Job 30


1 But now they that are younger than I have me in derision, whose fathers I would have disdained to have set with the dogs of my flock.

2 Yea, whereto might the strength of their hands profit me, in whom old age was perished?

3 For want and famine they were solitary; fleeing into the wilderness in former time desolate and waste.

4 Who cut up mallows by the bushes, and juniper roots for their meat.

5 They were driven forth from among men, (they cried after them as after a thief;)

6 To dwell in the cliffs of the valleys, in caves of the earth, and in the rocks.

7 Among the bushes they brayed; under the nettles they were gathered together.

8 They were children of fools, yea, children of base men: they were viler than the earth.

9 And now am I their song, yea, I am their byword.

10 They abhor me, they flee far from me, and spare not to spit in my face.

11 Because he hath loosed my cord, and afflicted me, they have also let loose the bridle before me.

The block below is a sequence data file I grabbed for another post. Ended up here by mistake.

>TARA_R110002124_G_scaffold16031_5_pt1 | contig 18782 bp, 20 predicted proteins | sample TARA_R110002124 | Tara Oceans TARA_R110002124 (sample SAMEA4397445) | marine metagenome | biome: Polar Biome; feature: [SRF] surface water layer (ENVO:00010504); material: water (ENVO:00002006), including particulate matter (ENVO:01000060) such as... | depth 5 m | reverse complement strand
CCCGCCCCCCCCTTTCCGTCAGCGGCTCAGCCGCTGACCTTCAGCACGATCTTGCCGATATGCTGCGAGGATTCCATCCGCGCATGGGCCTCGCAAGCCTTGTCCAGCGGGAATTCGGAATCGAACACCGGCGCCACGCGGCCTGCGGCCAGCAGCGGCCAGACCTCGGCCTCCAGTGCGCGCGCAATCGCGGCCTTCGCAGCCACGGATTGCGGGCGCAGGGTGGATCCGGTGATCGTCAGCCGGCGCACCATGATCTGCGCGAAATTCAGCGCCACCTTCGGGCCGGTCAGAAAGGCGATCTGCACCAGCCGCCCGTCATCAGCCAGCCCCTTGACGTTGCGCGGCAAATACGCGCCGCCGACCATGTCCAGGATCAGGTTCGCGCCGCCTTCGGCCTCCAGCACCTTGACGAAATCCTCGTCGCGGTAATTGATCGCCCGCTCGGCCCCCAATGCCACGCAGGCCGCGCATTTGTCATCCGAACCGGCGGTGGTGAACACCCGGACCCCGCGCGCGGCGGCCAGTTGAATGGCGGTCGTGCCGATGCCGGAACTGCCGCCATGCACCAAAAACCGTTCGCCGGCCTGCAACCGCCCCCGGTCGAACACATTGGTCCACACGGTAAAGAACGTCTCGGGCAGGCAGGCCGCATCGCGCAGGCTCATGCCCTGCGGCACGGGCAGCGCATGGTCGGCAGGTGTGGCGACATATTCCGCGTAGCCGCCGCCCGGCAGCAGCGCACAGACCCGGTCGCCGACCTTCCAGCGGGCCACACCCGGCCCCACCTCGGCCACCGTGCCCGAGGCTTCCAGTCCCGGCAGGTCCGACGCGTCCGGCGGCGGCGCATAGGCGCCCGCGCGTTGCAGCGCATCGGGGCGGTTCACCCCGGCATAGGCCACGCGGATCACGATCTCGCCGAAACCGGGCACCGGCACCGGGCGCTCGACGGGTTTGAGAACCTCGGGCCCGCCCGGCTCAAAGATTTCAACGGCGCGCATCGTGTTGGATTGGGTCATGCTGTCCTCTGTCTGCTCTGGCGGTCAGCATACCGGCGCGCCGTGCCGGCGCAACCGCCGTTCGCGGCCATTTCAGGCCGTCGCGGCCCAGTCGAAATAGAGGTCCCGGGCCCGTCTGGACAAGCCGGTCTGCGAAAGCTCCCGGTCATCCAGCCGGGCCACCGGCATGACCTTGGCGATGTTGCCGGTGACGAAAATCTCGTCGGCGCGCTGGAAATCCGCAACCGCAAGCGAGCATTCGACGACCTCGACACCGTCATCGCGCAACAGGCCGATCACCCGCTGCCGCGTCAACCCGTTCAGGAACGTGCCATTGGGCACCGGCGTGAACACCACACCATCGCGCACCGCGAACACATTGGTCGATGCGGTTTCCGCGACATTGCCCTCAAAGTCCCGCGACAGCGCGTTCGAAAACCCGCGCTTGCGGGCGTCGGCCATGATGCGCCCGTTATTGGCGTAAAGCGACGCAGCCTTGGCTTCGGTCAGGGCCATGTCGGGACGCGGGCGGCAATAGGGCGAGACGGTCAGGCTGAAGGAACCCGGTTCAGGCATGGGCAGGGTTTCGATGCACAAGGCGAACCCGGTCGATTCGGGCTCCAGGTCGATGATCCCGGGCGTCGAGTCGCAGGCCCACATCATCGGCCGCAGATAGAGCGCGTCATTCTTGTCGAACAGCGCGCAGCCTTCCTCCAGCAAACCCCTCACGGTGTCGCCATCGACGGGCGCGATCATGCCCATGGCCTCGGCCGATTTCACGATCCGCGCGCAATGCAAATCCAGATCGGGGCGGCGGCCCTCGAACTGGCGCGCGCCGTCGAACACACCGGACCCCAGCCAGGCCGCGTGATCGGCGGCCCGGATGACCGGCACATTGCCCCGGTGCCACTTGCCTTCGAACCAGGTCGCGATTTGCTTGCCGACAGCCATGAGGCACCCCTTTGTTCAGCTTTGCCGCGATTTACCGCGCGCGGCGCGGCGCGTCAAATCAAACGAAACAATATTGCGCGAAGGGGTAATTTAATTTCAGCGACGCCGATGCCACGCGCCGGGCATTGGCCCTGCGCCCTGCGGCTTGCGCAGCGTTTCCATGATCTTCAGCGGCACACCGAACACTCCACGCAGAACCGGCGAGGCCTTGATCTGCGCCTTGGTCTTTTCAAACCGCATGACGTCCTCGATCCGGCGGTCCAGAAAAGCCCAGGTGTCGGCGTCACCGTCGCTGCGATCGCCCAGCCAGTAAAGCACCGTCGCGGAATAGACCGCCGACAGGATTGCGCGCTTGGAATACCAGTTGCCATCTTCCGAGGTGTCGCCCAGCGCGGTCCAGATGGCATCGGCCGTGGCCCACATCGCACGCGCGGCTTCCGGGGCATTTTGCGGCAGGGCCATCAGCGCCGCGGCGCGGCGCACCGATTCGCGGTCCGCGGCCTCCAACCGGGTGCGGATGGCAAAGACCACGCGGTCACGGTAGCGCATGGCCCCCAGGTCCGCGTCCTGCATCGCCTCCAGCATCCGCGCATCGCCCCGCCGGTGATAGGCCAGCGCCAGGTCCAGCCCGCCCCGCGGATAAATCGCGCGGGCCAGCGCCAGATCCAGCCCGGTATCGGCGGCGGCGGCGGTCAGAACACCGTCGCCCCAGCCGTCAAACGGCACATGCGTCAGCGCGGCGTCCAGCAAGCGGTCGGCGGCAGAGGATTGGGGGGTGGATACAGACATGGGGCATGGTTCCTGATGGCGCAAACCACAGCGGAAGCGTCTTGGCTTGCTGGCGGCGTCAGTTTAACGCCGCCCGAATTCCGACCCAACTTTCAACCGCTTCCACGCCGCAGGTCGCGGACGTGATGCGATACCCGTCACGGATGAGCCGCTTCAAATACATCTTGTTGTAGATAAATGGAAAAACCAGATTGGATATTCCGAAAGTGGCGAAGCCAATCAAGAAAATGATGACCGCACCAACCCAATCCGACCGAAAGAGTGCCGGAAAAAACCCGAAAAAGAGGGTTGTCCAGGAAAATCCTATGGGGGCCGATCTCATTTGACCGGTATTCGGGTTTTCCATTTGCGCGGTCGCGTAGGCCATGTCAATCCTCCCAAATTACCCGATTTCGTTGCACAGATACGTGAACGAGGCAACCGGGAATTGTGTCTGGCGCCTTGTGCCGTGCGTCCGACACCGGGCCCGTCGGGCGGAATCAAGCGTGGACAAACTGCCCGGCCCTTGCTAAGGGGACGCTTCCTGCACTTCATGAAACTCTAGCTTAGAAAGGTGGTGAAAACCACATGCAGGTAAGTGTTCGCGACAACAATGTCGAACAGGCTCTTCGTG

12 Upon my right hand rise the youth; they push away my feet, and they raise up against me the ways of their destruction.

13 They mar my path, they set forward my calamity, they have no helper.

14 They came upon me as a wide breaking in of waters: in the desolation they rolled themselves upon me.

15 Terrors are turned upon me: they pursue my soul as the wind: and my welfare passeth away as a cloud.

16 And now my soul is poured out upon me; the days of affliction have taken hold upon me.

17 My bones are pierced in me in the night season: and my sinews take no rest.

18 By the great force of my disease is my garment changed: it bindeth me about as the collar of my coat.

19 He hath cast me into the mire, and I am become like dust and ashes.

20 I cry unto thee, and thou dost not hear me: I stand up, and thou regardest me not.

21 Thou art become cruel to me: with thy strong hand thou opposest thyself against me.

22 Thou liftest me up to the wind; thou causest me to ride upon it, and dissolvest my substance.

23 For I know that thou wilt bring me to death, and to the house appointed for all living.